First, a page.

The author of Ijtihad, Nazir Ahmad (1836-1912), was born in a family of maulvis (learned Muslim divines), in Bijnor, U.P. Besides his traditional education, he had the opportunity of acquainting himself with the new world of learning at the Delhi College, rejuvenated by the British in the third decade of the nineteenth century. To him there was no inherent contradiction between modernisation and rationalism on the one hand and social organisation on the basis of religious values on the other. He stood for a firm belief in the dogmas of religion so much so that traditional faith seems to have found a discerning spokesman in him. But then he could be intellectually independent, sifting the traditional for its virtues and disapproving of what he found non-conducive to individual salvation and social welfare. Ennobling 'man in society' amidst changing material conditions remained his primary concern. As an advocate of rationalism he could even hold that 'it is reason which is the moving spirit of religion: In fact, he is all for Ijtihad, but he was not prepared to allow the intellect to speculate about the nature of God or about the metaphysical concepts of religion. With a feeling of lack of man's power of comprehension, instead of insisting on the metaphysical content of the Revealed Book, the Qur'an, and interpreting it in a particular way, he lays emphasis on man's doings in this world. But he does not at all mean that 'the transcendent is not real'. He knows that Islam is in essence an individualist religion. Each individual is responsible for his deeds. But its vision is global. Each Muslim is expected to take care of those among whom he lives. He is expected not only to practise what he believes but also to propagate it. Nazir Ahmad holds man's activities towards social welfare to be more important than individual salvation. One may recall the following couplets from the poet Jalaluddin Rumi (d. 1273 AD):
The Ka'bah was founded by Abraham,
Son of Azar the idol-maker;
While the heart of man is the pathway of God;
One single heart is worth more
Than a thousand Ka'bahs:
comfort a heart;
That is the pilgrimage great!
To him religion and social ethics go together. Time and again he emphasises that Islam is basically more concerned with 'man in society' than with 'man and God'. That is why 'he readily collaborated with Sir Syed Ahmad Khan (d. 1898), the great Muslim reformer, to verily make his Aligarh Movement a symbol of new consciousness, at once cultural, educational and social?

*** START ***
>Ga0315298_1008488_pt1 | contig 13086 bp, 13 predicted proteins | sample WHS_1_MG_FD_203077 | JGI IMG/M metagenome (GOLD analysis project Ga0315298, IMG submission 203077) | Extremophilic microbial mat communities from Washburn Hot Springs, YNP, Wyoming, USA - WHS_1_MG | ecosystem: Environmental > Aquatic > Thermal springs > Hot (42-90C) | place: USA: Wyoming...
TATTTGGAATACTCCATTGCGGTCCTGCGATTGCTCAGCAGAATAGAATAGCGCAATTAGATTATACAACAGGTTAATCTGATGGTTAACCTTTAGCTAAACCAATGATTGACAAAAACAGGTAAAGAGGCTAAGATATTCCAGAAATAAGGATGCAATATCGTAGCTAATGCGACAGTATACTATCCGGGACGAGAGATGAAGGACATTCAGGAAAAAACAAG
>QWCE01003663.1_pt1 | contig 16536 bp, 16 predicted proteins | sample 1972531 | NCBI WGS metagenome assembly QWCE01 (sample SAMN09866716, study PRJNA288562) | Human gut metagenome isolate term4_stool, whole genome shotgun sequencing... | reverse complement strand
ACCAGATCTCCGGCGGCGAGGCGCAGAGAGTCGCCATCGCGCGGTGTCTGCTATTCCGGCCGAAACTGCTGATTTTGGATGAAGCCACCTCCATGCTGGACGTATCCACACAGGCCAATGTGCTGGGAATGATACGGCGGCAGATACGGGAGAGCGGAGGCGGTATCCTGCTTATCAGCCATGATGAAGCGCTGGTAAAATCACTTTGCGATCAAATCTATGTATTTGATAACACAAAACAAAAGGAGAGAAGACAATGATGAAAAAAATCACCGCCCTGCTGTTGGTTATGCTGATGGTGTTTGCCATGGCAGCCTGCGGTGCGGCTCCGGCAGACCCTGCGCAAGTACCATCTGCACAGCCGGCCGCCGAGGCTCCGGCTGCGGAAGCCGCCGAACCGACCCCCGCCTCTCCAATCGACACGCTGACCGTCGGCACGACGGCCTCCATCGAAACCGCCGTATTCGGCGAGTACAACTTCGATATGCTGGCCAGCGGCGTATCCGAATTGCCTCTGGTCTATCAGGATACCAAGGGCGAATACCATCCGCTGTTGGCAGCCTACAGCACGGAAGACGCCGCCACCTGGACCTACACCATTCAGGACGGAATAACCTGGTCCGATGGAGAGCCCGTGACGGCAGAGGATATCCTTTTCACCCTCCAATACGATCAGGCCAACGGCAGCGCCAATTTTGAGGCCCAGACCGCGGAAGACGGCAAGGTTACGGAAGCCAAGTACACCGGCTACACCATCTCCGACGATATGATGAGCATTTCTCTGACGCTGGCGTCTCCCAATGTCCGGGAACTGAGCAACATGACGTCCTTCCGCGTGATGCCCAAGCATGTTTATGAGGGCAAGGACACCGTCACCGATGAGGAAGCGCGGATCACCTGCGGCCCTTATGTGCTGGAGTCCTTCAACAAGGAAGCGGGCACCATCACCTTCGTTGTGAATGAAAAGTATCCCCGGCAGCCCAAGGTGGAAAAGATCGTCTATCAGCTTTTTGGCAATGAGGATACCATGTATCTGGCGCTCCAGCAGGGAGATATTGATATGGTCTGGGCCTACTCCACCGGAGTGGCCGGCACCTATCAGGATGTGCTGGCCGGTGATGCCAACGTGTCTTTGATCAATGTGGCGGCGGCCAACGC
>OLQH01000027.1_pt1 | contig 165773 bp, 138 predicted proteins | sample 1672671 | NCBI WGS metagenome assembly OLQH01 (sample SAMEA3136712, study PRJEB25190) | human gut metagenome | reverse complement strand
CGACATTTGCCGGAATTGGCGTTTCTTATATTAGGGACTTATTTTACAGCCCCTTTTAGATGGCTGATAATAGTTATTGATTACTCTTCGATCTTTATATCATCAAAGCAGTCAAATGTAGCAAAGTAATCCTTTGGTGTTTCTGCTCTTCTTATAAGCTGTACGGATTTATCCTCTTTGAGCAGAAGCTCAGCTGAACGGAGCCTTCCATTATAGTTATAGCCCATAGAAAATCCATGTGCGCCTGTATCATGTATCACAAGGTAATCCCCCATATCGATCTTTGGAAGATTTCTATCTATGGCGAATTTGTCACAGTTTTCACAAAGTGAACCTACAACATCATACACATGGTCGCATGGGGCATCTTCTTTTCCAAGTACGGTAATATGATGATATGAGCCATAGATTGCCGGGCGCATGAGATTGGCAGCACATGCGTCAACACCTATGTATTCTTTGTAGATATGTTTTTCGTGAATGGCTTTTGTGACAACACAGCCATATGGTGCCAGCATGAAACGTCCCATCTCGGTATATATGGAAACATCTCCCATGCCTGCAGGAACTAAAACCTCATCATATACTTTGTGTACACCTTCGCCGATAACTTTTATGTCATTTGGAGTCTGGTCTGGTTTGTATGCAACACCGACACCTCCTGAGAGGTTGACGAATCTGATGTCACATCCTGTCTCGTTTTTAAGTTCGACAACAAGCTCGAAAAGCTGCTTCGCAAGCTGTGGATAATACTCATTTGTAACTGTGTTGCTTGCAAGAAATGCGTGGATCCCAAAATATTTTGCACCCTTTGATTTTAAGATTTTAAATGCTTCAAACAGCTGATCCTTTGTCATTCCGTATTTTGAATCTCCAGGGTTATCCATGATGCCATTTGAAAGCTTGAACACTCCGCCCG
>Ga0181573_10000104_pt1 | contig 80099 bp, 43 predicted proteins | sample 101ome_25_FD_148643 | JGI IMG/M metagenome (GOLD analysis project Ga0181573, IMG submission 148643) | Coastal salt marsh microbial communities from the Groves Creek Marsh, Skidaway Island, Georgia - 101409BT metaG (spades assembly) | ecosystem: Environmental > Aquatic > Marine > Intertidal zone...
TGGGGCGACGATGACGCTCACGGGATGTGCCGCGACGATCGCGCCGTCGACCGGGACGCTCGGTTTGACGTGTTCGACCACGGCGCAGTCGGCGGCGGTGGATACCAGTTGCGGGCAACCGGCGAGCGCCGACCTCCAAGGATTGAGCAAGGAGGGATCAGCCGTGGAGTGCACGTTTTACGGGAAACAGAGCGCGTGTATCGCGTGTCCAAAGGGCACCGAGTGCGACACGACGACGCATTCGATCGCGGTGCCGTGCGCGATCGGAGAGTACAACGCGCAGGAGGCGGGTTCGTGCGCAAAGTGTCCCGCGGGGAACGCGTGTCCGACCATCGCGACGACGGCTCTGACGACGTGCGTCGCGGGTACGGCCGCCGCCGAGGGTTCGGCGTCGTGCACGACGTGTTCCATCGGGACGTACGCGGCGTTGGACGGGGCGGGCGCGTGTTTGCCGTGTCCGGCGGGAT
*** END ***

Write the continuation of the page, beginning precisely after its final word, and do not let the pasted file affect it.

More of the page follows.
In his various writings, in spite of the pain he felt for the innocent Indians who suffered and lost their lives in the ghadr, the Mutiny of 1857, Nazir Ahmad speaks of the newly established British administration in a commending way. Apart from seeking legitimacy for loyalty to the British Government by interpreting the Qur'anic verse: 'Obey Allah, and obey the Messenger, and those charged with authority among you; (4:59) (in his al Huquq va'l Fara'iz, vol. II, 128-31), which shows his spirit of 'striving' and competence for taking an independent judgement, this aspect of his thinking may be more properly appreciated if we remember that the British had been firmly establishing themselves in India since their victory in the Battle of Plassey (1757). By the end of the eighteenth century, the Mughal emperor had become a pensioner of the British East India Company. The lihad or the Holy War of Syed Ahmad Barelvi (d. 1831) and Shah Ismail Shaheed (d. 1831) against the Sikh regime in the north-west, purported to be ultimately a war against the British, had failed. And not long afterwards, the Mutiny/First War of Indian Independence in 1857 had shown the supremacy of British power.
Nazir Ahmad never forgets to remind his community that it is living and has to live with another community (Hindus) in India in spite of the latter's rigid non-commensality (i.e., avoiding the practice of eating together) and that its entire economic interests have to be in common with that community.